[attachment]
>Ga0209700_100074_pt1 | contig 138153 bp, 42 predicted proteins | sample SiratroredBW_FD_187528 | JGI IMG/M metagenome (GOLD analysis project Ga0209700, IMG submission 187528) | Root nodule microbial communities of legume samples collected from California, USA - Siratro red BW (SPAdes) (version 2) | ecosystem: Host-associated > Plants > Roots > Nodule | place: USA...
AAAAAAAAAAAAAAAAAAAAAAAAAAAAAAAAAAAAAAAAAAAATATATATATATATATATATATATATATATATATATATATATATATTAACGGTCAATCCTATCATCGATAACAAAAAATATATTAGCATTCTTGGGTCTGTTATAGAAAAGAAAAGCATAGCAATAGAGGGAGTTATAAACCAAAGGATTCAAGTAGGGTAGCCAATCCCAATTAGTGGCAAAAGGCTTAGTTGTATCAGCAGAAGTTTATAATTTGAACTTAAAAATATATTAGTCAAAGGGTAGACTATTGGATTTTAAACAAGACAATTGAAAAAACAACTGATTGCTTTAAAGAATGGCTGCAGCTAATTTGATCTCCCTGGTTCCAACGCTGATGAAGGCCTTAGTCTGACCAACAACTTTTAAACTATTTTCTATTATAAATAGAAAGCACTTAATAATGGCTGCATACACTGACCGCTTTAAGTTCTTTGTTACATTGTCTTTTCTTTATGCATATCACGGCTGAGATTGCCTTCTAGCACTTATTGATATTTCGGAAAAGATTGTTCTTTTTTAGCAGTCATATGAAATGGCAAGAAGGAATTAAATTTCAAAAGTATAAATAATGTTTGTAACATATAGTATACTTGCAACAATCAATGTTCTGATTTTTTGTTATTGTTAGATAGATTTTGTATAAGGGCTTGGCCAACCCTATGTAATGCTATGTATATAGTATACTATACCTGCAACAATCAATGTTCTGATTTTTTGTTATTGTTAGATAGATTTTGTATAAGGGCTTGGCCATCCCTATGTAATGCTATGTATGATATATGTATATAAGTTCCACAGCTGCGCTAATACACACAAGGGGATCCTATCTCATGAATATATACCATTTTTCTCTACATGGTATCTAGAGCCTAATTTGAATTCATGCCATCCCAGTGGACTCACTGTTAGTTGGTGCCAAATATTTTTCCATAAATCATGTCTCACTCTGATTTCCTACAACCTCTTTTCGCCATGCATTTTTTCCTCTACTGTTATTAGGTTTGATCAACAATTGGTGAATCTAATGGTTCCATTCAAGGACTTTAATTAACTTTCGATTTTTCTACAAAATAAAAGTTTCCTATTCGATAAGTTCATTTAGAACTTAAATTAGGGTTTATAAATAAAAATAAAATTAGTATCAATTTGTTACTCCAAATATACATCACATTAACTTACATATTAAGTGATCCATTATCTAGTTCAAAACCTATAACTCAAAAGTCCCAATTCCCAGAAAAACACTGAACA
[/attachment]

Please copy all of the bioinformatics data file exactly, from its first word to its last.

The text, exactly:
>Ga0209700_100074_pt1 | contig 138153 bp, 42 predicted proteins | sample SiratroredBW_FD_187528 | JGI IMG/M metagenome (GOLD analysis project Ga0209700, IMG submission 187528) | Root nodule microbial communities of legume samples collected from California, USA - Siratro red BW (SPAdes) (version 2) | ecosystem: Host-associated > Plants > Roots > Nodule | place: USA...
AAAAAAAAAAAAAAAAAAAAAAAAAAAAAAAAAAAAAAAAAAAATATATATATATATATATATATATATATATATATATATATATATATTAACGGTCAATCCTATCATCGATAACAAAAAATATATTAGCATTCTTGGGTCTGTTATAGAAAAGAAAAGCATAGCAATAGAGGGAGTTATAAACCAAAGGATTCAAGTAGGGTAGCCAATCCCAATTAGTGGCAAAAGGCTTAGTTGTATCAGCAGAAGTTTATAATTTGAACTTAAAAATATATTAGTCAAAGGGTAGACTATTGGATTTTAAACAAGACAATTGAAAAAACAACTGATTGCTTTAAAGAATGGCTGCAGCTAATTTGATCTCCCTGGTTCCAACGCTGATGAAGGCCTTAGTCTGACCAACAACTTTTAAACTATTTTCTATTATAAATAGAAAGCACTTAATAATGGCTGCATACACTGACCGCTTTAAGTTCTTTGTTACATTGTCTTTTCTTTATGCATATCACGGCTGAGATTGCCTTCTAGCACTTATTGATATTTCGGAAAAGATTGTTCTTTTTTAGCAGTCATATGAAATGGCAAGAAGGAATTAAATTTCAAAAGTATAAATAATGTTTGTAACATATAGTATACTTGCAACAATCAATGTTCTGATTTTTTGTTATTGTTAGATAGATTTTGTATAAGGGCTTGGCCAACCCTATGTAATGCTATGTATATAGTATACTATACCTGCAACAATCAATGTTCTGATTTTTTGTTATTGTTAGATAGATTTTGTATAAGGGCTTGGCCATCCCTATGTAATGCTATGTATGATATATGTATATAAGTTCCACAGCTGCGCTAATACACACAAGGGGATCCTATCTCATGAATATATACCATTTTTCTCTACATGGTATCTAGAGCCTAATTTGAATTCATGCCATCCCAGTGGACTCACTGTTAGTTGGTGCCAAATATTTTTCCATAAATCATGTCTCACTCTGATTTCCTACAACCTCTTTTCGCCATGCATTTTTTCCTCTACTGTTATTAGGTTTGATCAACAATTGGTGAATCTAATGGTTCCATTCAAGGACTTTAATTAACTTTCGATTTTTCTACAAAATAAAAGTTTCCTATTCGATAAGTTCATTTAGAACTTAAATTAGGGTTTATAAATAAAAATAAAATTAGTATCAATTTGTTACTCCAAATATACATCACATTAACTTACATATTAAGTGATCCATTATCTAGTTCAAAACCTATAACTCAAAAGTCCCAATTCCCAGAAAAACACTGAACA